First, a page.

Government records

Reporters Committee sues University of California for access to historic government documents

Adam Marshall | Freedom of Information | Commentary | December 9, 2014
Commentary
December 9, 2014

The Reporters Committee for Freedom of the Press has filed a lawsuit against the Regents of the University of California over their refusal to grant access to important historical documents currently being held in a library at the University of California, Berkeley. The lawsuit was filed on behalf of both the Reporters Committee and Professor Stephen Bloom, a journalist, author, and professor of journalism at the University of Iowa who has written extensively about California’s history.

Supreme Court allows execution without disclosure of drug information

Danielle Keeton-Olsen | Freedom of Information | News | July 23, 2014
News
July 23, 2014

The U.S. Supreme Court prevented an Arizona death row inmate from delaying his execution date in order to receive information on the drugs to be used in his execution.

The denial overturns a decision by a panel of the U.S. Court of Appeals in San Francisco (9th Cir.) that ruled capital prisoner Joseph Wood’s requests for information on the drugs the state planned to use to execute him had sufficient merit to delay his execution, scheduled for Wednesday.

The state of Arizona asked the full Ninth Circuit court to review the panel's decision, but the circuit court refused Monday to hear it in front of its full 11-judge panel. The state then took its appeal to the Supreme Court, which also refused to hear the appeal but did lift the Ninth Circuit stay to allow Wood’s execution to go forward.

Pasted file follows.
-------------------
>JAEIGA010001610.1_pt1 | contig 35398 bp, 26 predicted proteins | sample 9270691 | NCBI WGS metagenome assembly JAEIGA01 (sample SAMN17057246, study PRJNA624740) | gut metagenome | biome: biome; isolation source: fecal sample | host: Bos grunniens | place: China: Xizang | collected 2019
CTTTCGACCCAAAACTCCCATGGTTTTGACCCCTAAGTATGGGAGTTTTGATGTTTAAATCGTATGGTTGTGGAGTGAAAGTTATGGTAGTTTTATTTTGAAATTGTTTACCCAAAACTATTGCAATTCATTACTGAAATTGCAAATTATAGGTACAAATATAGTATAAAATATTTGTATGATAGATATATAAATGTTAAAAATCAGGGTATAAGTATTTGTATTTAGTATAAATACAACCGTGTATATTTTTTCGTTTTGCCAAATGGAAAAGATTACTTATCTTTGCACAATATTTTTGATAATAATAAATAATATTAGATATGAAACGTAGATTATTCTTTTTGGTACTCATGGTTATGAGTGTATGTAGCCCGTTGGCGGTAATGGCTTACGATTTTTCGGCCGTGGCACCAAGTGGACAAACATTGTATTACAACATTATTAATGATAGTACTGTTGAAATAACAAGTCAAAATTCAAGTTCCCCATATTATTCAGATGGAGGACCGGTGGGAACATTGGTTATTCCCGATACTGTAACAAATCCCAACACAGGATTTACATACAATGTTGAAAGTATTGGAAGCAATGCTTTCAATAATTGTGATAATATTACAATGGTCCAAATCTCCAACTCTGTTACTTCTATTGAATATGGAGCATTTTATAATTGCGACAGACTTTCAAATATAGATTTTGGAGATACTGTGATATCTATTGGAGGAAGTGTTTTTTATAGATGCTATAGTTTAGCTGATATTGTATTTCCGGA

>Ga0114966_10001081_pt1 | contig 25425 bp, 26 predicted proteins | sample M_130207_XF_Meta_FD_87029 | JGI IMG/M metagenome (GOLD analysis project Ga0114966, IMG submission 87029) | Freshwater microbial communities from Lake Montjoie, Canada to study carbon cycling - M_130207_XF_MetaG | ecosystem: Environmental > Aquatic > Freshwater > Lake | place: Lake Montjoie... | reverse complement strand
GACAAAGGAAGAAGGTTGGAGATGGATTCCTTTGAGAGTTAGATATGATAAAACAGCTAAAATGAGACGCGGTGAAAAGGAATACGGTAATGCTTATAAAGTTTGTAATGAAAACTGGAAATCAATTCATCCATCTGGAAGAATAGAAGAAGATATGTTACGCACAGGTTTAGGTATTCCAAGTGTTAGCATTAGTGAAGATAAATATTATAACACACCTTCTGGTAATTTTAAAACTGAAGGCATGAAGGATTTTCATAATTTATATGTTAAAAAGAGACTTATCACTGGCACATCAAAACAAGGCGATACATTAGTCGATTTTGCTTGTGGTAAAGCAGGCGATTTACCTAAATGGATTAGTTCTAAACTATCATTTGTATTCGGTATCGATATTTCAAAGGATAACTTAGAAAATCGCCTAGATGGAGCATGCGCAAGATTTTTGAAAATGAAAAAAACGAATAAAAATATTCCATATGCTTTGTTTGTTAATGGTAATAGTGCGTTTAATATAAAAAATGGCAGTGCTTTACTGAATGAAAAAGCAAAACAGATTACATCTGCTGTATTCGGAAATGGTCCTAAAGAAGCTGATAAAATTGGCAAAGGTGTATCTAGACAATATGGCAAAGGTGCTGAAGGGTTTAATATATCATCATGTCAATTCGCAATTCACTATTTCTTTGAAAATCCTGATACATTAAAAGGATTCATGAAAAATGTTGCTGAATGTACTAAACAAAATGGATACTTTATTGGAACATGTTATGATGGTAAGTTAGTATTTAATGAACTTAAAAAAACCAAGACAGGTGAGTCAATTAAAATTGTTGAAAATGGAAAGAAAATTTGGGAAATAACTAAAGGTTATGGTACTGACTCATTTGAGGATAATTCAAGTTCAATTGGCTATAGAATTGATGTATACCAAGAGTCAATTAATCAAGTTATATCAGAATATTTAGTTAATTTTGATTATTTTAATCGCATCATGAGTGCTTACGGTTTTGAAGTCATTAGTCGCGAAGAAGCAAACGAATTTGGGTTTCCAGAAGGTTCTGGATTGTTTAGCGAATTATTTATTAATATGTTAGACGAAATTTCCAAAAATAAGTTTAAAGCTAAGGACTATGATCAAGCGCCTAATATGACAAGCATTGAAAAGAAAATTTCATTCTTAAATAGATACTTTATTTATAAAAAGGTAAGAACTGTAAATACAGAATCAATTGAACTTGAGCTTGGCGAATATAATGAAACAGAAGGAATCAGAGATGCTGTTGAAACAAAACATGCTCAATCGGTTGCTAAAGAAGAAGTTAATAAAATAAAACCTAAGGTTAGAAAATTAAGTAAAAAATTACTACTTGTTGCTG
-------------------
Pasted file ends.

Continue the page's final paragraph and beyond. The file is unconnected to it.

Cherokee Council amends nation's FOI law

Danielle Keeton-Olsen | Freedom of Information | News | June 18, 2014
News
June 18, 2014

The Cherokee Nation Council passed an amendment to its freedom of information law that will extend the response time to records requests about the tribe’s government.

The Freedom of Information Act amendment passed 10-6 Monday night with one councilor not in attendance, after the council also passed an amendment to its Governmental Records Act, which provides government officials access to records.

The amendment creates an information officer that will receive all records requests and will be independent of any office within the government. Under the old act, the attorney general handled records requests from the press and public.

Appeals court overturns disclosure of government surveillance materials in suspected terrorist's trial

Danielle Keeton-Olsen | Secret Courts | News | June 17, 2014
News
June 17, 2014

The U.S. Court of Appeals in Chicago (7th Cir.) reversed a trial court ruling that would have reportedly been the first case in which defense attorneys obtained access to government surveillance court materials.

The three-judge panel sided with the government Monday, stating that the disclosure of Foreign Intelligence Surveillance Court records to the attorneys of Adel Daoud would pose a threat to national security. Daoud was arrested in 2012 for attempting to bomb a Chicago bar in what turned out to be a sting operation.

The court submitted its public opinion with a sealed, classified opinion that provides more explanation.

Judge Richard Posner wrote that the district court erred in thinking the defense attorneys’ security clearances entitled them access to the materials, which he believed could pose a threat to national security.

Washington State Supreme Court grants ABC affiliate access to dashcam videos

Bradleigh Chance | Freedom of Information | News | June 13, 2014
News
June 13, 2014

After a drawn out legal battle over access to police car dashcam videos between TV station KOMO and the Seattle Police Department, the local news source received a favorable opinion from the Washington State Supreme Court. The court concluded the police should have released videos in response to two public records requests made by KOMO reporter Tracy Vedder.

KOMO sued for access when the Department of Justice was investigating the Seattle Police Department for use of excessive force.